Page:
It’s not Mental Health Awareness week. It’s just January 24th 2015. It’s Saturday. Today is not significant.
I’m on the tube and it’s not very crowded. I move towards the middle bank of seats. As I get on, I hear a high pitched noise being emitted from the bank of seats to my left. I sit down. As I do, a man moves from that side to the seats on my right.
I look to my left to see who made the noise. I can’t tell. It could have been any of the 5 people there I can see. I get out my book. I hear the noise again.
I look. I can’t tell who it is.
We get to the next stop. Someone sits down near whoever is making the occasional strange noise.
Another person moves away from those seats.
Finally I see the guy making the noises. They vary from groaning and a sort of heaving sound to woops and shrieks. He’s youngish I think, curly brown hair, pale skin, kind of a big mouth, open face.
I get panic attacks on the tube. Almost every panic attack I’ve ever had has been on the underground. They feel completely random. Maybe they’re linked to stress levels but I can’t consciously tell. It’s horrific when it happens. I get sweaty and hot and I feel like I’m going to pass out or maybe die. My heart pumps faster, I shake, I can’t breathe. It’s like my whole body descends into mayhem for literally no discernible reason. And the fact that there’s no reason doesn’t make it better. It makes it worse. Because I want to rationalise it but I can’t. I can’t explain it to myself or anyone else.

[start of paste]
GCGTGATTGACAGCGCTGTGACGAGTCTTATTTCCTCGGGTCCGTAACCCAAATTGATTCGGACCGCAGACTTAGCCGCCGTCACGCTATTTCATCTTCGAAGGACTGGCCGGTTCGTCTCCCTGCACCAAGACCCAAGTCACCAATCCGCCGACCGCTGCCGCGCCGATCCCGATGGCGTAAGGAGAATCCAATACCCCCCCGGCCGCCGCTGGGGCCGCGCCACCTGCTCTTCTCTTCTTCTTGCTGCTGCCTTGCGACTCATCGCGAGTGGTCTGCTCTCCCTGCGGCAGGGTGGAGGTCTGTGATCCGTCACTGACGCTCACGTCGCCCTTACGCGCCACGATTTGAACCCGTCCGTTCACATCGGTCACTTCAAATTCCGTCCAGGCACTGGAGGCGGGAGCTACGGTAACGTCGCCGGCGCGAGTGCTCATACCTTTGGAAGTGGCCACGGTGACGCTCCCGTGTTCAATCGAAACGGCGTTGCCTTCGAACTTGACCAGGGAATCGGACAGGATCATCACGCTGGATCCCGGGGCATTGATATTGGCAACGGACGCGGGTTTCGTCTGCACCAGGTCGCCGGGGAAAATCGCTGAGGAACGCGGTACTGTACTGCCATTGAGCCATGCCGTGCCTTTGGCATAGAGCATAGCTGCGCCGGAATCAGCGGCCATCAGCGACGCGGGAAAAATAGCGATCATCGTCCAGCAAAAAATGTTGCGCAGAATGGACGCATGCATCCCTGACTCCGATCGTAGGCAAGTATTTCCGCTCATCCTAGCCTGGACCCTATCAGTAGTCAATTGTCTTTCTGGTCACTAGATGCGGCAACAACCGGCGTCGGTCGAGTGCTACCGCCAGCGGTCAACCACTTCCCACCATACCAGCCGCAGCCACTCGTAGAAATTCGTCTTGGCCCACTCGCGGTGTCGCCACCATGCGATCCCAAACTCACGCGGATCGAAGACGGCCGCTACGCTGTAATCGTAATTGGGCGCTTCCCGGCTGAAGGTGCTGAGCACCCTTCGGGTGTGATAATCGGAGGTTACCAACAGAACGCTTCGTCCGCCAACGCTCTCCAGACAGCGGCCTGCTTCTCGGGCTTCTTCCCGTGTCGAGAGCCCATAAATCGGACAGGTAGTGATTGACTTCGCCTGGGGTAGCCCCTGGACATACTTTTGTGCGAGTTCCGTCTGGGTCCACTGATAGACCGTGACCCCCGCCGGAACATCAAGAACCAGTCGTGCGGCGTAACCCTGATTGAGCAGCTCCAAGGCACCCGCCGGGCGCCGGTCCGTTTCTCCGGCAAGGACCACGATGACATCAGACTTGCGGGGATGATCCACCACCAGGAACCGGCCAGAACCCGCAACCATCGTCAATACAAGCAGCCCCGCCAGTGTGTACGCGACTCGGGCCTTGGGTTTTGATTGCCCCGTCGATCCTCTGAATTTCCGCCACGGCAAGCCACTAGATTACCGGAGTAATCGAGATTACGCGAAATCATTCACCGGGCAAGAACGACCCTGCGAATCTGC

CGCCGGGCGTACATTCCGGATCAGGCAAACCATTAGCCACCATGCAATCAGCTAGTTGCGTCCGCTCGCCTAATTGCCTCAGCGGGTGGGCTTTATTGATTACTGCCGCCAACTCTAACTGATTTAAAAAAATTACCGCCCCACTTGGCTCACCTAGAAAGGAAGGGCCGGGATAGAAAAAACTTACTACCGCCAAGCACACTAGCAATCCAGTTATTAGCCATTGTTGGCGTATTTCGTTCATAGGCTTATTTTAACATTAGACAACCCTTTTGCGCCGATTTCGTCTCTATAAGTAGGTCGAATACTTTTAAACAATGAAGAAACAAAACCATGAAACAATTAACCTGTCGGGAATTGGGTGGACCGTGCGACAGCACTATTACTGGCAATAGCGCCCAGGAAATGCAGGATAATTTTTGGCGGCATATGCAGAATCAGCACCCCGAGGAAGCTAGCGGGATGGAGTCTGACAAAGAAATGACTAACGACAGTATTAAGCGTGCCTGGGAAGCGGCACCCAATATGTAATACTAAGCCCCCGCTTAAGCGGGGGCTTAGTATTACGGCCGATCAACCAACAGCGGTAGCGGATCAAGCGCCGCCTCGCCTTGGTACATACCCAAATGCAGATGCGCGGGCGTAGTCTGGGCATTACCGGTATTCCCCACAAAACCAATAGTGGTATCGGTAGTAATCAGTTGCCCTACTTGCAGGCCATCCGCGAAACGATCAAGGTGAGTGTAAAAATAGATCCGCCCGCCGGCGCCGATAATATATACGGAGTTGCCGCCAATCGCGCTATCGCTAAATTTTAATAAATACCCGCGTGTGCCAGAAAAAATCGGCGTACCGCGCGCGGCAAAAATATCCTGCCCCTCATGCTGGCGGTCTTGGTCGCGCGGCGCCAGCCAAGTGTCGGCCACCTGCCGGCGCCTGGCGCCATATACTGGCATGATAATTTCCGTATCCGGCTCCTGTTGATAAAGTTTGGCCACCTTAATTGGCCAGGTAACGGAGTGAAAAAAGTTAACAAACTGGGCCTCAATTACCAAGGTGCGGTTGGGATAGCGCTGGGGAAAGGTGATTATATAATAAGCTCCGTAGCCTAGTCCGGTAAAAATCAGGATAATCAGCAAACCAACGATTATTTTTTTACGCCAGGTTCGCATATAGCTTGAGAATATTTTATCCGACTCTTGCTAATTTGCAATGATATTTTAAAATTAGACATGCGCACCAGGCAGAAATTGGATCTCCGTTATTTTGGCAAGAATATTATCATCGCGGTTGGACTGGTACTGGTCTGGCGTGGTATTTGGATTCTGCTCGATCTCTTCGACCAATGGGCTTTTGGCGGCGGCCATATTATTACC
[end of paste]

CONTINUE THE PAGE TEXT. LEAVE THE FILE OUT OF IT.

And when I’ve had panic attacks, when I’m shaking and sweating and pale and clearly not ok, mostly no one says a word to me. Twice people have offered help. But one time I’d already fainted so I’m not sure it counts. And I’ve had significantly more than 2 panic attacks on the underground. But I’m not having one today.